Company car drivers of electric and ultra-low emission vehicles were already looking forward to a significant decrease in their benefit in kind tax from 6 April 2020, but the government has taken this one step further by announcing that drivers of the cleanest cars will pay no tax charge at all.
In a long-awaited response to its review of vehicle excise duty and company car tax testing procedures, the government recently rewrote the previously published benefit in kind rates for 2020/21, creating two new benefit in kind tables for those driving company cars depending on whether they are registered before or after 6 April 2020.
The problem with company cars
Company cars have long been used by businesses as an extra perk to reward and retain staff. This reward scheme results in a benefit in kind tax for employees, as there is a monetary value attached to the ability to use the car privately.
Historically, both company car tax and vehicle excise duty (more commonly known as “road tax”) are calculated based on a car’s CO2 emissions and official list price. However, recent changes in emissions testing procedures have caused uncertainty over future tax rates and a subsequent decline in company cars being offered to employees.
The good news
For cars registered after 6 April 2020, it looks like most company car tax rates will be reduced by two percentage points, which means that drivers of wholly electric cars (as well as certain hybrid cars) will have their benefit in kind tax charge calculated at 0% and pay no benefit in kind tax at all.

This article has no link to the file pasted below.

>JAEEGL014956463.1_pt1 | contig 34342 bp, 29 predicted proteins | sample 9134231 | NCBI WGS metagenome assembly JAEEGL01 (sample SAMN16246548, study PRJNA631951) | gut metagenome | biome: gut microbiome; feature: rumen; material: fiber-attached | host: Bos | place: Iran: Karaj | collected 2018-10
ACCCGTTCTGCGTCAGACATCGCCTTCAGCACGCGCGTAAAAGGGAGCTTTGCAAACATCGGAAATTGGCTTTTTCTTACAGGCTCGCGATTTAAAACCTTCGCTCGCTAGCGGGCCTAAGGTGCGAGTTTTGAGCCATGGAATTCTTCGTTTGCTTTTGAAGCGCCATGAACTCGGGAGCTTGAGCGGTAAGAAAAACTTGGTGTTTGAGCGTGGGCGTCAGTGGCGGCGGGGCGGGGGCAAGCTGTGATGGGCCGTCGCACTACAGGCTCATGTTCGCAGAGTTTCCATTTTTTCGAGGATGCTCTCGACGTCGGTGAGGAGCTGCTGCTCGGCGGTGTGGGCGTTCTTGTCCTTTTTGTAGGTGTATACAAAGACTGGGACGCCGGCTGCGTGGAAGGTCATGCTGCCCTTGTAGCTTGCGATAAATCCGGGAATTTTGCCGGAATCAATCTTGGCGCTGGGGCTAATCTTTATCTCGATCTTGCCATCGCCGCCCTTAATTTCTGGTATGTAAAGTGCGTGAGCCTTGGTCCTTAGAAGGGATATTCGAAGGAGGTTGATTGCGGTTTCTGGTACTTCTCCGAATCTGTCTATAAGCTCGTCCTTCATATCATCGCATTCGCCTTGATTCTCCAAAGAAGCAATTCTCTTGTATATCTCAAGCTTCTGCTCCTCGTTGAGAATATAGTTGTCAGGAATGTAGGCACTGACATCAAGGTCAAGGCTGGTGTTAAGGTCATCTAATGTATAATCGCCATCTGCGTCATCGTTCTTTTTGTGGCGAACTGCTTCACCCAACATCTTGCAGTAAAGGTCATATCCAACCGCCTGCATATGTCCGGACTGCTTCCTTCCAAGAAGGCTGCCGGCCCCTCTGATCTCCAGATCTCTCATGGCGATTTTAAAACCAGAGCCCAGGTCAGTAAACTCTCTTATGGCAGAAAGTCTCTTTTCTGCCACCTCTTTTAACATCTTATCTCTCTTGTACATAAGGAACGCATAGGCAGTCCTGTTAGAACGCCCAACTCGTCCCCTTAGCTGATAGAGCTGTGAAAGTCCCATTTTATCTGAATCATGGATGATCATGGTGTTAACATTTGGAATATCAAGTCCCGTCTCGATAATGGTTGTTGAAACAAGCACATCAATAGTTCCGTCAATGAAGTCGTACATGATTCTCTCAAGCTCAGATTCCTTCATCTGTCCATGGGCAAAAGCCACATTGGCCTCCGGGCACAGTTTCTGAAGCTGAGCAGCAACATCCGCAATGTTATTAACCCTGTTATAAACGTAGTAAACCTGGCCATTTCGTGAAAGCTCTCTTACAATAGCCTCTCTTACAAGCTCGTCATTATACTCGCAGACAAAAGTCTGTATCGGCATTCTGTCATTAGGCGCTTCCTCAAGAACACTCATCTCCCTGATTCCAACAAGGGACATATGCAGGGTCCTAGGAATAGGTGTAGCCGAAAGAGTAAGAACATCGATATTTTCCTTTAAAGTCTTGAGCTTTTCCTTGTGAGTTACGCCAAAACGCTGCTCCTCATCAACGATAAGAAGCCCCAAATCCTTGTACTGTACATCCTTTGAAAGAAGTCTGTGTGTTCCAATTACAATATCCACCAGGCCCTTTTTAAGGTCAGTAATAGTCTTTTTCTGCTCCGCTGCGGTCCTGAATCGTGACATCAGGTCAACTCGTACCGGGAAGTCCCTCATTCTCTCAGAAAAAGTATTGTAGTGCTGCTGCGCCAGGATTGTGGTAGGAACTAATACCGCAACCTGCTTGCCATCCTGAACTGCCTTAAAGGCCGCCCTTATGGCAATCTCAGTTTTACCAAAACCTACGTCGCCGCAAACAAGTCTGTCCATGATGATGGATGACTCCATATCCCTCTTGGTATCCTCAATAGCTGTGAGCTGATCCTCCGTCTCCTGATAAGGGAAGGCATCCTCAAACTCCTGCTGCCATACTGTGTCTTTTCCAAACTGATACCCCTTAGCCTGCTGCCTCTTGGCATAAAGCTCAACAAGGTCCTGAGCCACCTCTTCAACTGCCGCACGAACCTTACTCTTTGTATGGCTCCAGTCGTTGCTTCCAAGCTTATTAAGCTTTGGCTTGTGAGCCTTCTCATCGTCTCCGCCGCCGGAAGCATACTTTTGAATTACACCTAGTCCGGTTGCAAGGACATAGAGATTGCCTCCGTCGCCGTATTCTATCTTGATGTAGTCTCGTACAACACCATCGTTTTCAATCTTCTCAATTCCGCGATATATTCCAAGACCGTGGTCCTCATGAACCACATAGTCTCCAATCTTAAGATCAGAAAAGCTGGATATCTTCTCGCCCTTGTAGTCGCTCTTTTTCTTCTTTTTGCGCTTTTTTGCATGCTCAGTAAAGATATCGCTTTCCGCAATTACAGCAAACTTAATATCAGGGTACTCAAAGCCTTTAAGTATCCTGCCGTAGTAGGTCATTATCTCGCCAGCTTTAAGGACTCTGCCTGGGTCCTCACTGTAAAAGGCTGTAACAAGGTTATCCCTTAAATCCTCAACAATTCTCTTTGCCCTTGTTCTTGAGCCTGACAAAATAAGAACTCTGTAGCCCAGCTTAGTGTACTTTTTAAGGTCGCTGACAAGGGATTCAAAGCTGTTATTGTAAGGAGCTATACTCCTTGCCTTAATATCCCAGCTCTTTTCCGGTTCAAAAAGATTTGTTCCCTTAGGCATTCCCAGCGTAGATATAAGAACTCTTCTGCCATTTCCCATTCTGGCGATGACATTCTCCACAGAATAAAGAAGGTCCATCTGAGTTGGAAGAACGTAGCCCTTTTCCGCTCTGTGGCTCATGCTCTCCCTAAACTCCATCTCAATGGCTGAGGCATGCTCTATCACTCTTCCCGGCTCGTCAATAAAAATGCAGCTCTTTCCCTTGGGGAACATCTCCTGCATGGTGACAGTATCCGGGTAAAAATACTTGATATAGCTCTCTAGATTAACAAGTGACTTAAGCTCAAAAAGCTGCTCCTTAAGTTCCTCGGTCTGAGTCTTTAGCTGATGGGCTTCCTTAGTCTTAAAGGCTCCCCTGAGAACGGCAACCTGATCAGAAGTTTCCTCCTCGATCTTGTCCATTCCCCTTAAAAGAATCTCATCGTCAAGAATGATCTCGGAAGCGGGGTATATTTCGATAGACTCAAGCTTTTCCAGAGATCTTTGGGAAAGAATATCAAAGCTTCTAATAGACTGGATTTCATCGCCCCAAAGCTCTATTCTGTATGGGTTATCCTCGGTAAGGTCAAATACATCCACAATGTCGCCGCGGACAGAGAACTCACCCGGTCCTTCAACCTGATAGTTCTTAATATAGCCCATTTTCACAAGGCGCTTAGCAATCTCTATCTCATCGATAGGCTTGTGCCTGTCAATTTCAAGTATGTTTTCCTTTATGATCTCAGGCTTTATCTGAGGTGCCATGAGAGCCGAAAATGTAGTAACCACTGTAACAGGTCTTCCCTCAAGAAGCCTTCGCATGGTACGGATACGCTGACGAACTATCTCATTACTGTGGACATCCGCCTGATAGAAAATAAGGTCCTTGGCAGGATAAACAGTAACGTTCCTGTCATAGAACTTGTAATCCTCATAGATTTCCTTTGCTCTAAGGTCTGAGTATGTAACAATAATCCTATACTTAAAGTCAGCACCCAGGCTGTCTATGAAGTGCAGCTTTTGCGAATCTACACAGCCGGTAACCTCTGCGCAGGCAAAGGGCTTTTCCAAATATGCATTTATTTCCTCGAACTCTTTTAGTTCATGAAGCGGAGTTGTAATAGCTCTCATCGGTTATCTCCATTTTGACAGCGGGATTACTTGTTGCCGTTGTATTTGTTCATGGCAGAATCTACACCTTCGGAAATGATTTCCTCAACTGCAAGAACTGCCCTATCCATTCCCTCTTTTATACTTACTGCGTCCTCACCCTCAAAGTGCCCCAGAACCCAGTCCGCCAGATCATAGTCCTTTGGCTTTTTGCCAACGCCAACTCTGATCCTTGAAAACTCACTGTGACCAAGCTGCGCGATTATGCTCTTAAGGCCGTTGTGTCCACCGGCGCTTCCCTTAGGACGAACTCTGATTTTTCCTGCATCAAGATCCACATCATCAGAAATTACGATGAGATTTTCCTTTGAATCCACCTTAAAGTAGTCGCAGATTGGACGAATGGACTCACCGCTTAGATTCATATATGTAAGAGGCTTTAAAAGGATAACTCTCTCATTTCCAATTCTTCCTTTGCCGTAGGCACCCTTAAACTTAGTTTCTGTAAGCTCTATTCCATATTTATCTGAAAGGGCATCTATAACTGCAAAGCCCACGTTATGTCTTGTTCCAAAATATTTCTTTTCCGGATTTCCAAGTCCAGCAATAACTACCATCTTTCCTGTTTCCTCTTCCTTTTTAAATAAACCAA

This relaxation is also extended to company car drivers of electric vehicles registered before 6 April 2020 who were already looking forward to a reduced benefit in kind tax charge. From 6 April 2020, their relevant percentage was due to reduce from 16% to 2%, but this also now falls to 0%.
The relevant benefit in kind percentages will increase to 1% in 2021/22 and 2% in 2022/23, but this is nevertheless a great opportunity to consider electric vehicles as a low-tax option to the traditional company car. The savings can be quite dramatic, for example choosing a Tesla Model S over a comparable Mercedes S350 could deliver annual benefit in kind tax savings of £11,000 for a higher rate taxpayer.
Employers will also benefit from lower National Insurance costs with the employer’s saving in the illustration above being £1,500 per year.
The 2020/21 tax year is the sweet spot for buying an electric company car as a 100% First Year Allowance can be claimed, on top of the reduced benefit in kind and National Insurance charges. This differs to the main pool or special pool rates of 18% or 6% available for other vehicles, depending on the level of emissions. As an example, capital allowances for a Range Rover Sport and a Jaguar I-Pace would be £3,800 and £64,400 respectively (based on similar corresponding list prices of £63,390 and £64,440).
If you are looking to change your own company car, or if you are considering changing the cars used by your employees, please get in touch with your usual Ryecroft Glenton contact so that we can help you make informed decisions that save tax and National Insurance all round.